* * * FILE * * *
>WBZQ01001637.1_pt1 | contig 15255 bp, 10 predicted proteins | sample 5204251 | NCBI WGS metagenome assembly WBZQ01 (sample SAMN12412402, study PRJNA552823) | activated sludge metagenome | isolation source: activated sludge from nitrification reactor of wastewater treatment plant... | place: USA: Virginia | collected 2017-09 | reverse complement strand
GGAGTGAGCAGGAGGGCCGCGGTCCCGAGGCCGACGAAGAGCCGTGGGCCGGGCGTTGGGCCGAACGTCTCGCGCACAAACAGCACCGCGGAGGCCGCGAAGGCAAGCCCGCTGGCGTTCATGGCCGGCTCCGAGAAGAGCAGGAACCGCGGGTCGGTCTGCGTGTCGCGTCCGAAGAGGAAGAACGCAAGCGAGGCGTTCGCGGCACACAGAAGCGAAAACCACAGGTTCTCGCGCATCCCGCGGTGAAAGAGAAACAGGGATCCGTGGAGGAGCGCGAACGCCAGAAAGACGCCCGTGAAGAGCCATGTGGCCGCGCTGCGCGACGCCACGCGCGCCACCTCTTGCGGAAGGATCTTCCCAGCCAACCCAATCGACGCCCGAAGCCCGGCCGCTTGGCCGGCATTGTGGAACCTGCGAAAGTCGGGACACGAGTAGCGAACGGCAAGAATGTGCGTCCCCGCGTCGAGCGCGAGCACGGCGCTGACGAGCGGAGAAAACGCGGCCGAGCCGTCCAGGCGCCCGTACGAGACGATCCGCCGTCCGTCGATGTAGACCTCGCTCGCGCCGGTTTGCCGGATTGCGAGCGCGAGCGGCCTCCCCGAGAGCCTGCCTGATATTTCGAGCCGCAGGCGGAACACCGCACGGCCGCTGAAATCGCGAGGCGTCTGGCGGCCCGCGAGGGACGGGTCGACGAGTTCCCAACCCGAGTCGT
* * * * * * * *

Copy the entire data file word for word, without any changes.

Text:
>WBZQ01001637.1_pt1 | contig 15255 bp, 10 predicted proteins | sample 5204251 | NCBI WGS metagenome assembly WBZQ01 (sample SAMN12412402, study PRJNA552823) | activated sludge metagenome | isolation source: activated sludge from nitrification reactor of wastewater treatment plant... | place: USA: Virginia | collected 2017-09 | reverse complement strand
GGAGTGAGCAGGAGGGCCGCGGTCCCGAGGCCGACGAAGAGCCGTGGGCCGGGCGTTGGGCCGAACGTCTCGCGCACAAACAGCACCGCGGAGGCCGCGAAGGCAAGCCCGCTGGCGTTCATGGCCGGCTCCGAGAAGAGCAGGAACCGCGGGTCGGTCTGCGTGTCGCGTCCGAAGAGGAAGAACGCAAGCGAGGCGTTCGCGGCACACAGAAGCGAAAACCACAGGTTCTCGCGCATCCCGCGGTGAAAGAGAAACAGGGATCCGTGGAGGAGCGCGAACGCCAGAAAGACGCCCGTGAAGAGCCATGTGGCCGCGCTGCGCGACGCCACGCGCGCCACCTCTTGCGGAAGGATCTTCCCAGCCAACCCAATCGACGCCCGAAGCCCGGCCGCTTGGCCGGCATTGTGGAACCTGCGAAAGTCGGGACACGAGTAGCGAACGGCAAGAATGTGCGTCCCCGCGTCGAGCGCGAGCACGGCGCTGACGAGCGGAGAAAACGCGGCCGAGCCGTCCAGGCGCCCGTACGAGACGATCCGCCGTCCGTCGATGTAGACCTCGCTCGCGCCGGTTTGCCGGATTGCGAGCGCGAGCGGCCTCCCCGAGAGCCTGCCTGATATTTCGAGCCGCAGGCGGAACACCGCACGGCCGCTGAAATCGCGAGGCGTCTGGCGGCCCGCGAGGGACGGGTCGACGAGTTCCCAACCCGAGTCGT